Orbitz tries to shore up Florida hotels with beach guarantee

Orbitz' tries to shore up Florida hotels with beach guaranteeIf you're staying away from Florida this summer because you're concerned that its beaches may be sullied by oil from the massive Deepwater Horizon spill in the Gulf of Mexico, Orbitz hopes you'll reconsider.

Orbitz, one of the web's top online travel sites, hopes to lure travelers back to the Sunshine State by guaranteeing that it will refund a customer's hotel costs if a government agency closes a beach -- or declares it dangerous -- within 20 miles of the property.

"We want to create a peace of mind that they don't have to give up their summer vacation," said Jeanenne Tornatore, a company spokeswoman. "If it does become the case that oil does come ashore in their affected area, they won't have to worry about being out hundreds of dollars."

To cash in on the deal, customers must have made their stand-alone hotel reservation with one of 120 Florida hotels along the Gulf Coast on Orbitz. The guarantee applies to reservations for travel from June 14 through July 31. If a government agency closes a beach near one of these hotels, Orbitz will contact customers to inquire if they wish a refund, Tornatore said.

In the coming weeks, the company hopes to extend the guarantee to customers with stand-alone reservations at beach hotels in Texas, Louisiana, Alabama and Mississippi.

So far, Florida beaches haven't experienced closures because of the oil spill, although government agencies report that tar balls are washing ashore in some areas. The story is different, however, for beaches closer to the spill, such as several in Alabama, that have taken to flying double red flags when water offshore is considered too contaminated to swim in.

Summer travel bookings to beaches in states ringing the Gulf of Mexico fell after the Deepwater Horizon rig exploded and sank April 22, causing the largest offshore oil spill in U.S. history.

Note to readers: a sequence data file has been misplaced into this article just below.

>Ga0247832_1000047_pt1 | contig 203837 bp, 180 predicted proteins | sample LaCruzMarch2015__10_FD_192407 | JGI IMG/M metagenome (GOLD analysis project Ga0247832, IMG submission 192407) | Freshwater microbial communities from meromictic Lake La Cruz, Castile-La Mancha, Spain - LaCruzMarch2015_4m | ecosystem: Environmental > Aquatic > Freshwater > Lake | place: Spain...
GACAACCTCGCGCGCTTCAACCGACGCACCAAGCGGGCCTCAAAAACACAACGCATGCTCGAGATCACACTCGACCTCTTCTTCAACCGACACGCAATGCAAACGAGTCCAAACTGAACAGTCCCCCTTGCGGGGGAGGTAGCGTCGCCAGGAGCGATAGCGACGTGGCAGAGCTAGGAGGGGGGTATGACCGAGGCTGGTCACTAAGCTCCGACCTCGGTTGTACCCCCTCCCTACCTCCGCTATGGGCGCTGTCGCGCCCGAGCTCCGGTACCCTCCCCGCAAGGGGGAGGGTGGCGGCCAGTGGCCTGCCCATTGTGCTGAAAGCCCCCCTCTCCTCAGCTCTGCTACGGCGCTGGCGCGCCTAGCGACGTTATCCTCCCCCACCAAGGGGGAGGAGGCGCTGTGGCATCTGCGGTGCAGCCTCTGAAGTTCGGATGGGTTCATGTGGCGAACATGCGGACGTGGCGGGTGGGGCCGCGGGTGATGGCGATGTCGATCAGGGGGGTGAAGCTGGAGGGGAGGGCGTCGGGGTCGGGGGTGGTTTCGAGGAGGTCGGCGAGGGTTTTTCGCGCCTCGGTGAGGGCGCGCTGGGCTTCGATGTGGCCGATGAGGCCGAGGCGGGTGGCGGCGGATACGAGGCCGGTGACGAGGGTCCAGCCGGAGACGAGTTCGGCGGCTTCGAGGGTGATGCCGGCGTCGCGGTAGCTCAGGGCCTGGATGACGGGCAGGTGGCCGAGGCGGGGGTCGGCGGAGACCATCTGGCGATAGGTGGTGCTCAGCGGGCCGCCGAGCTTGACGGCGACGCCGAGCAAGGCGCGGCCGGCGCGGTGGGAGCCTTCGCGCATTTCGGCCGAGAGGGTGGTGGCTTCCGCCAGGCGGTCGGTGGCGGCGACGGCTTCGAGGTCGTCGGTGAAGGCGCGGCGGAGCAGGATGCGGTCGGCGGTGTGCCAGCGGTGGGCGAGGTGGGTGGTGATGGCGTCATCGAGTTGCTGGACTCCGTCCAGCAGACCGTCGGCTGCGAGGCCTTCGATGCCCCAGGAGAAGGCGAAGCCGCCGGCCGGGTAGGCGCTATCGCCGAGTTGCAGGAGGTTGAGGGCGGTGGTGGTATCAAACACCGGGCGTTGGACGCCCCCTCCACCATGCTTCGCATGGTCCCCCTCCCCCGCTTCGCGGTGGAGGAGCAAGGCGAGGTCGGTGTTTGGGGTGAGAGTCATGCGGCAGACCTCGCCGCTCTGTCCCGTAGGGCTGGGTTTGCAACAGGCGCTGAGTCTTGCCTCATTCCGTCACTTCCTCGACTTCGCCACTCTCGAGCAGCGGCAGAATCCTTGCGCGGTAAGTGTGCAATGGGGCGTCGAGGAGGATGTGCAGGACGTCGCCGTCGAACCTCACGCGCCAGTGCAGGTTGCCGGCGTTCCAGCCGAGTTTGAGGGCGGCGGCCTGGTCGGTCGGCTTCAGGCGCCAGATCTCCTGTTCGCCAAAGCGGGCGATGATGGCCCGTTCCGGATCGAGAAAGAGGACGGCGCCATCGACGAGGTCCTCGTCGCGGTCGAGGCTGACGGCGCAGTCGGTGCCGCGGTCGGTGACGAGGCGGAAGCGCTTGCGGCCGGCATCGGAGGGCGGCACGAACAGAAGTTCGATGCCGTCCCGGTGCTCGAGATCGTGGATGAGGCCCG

In the ensuing months, as British Petroleum has tried unsuccessfully to cap the leaking well and the oil slick has spread, travel agents find that consumers perceptions' of what remains open is harming their business more than tar washing up on beaches.

"We've seen a decline in hotel bookings to destinations that touch on the Gulf of Mexico -- even destinations that haven't been effected by the oil spill," said Orbitz' Tornatore. "There's a psychological factor, people are worried where it might go."

Even so, companies that track areas that are most popular with travelers report that searches for flights to destinations along the Gulf of Mexico are up, in many cases, when compared with last month.

Flight searches in the U.S. for trips to Fort Meyers and Orlando, Fla. were up in June when compared with May, found skyscanner.com in a recent survey of travel to major cities affected by the oil spill.

"Overall, it looks like the area is recovering and seeing an uptake in the interest in travel," said Scot Carlson, U.S. & Canada country manager for Skyscanner Ltd.

But searches for flights to some areas already affected by the spill remains down markedly, the agency's survey found. For example, U.S. searches for flights to Baton Rouge, La. were down 33% in June when compared with May, and searches for flights to Mobile, Ala. plunged 75% this month when compared to last.

For its part, Orbitz said it will revisit its offer to reimburse customers for hotel costs if government agencies close beaches near their hotel because of oil-related concerns as the July 31 deadline nears.

"It's such an uncertain situation," Tornatore said. "The deadline is July 31 for now, but that's not to say that we would not necessarily extend it."
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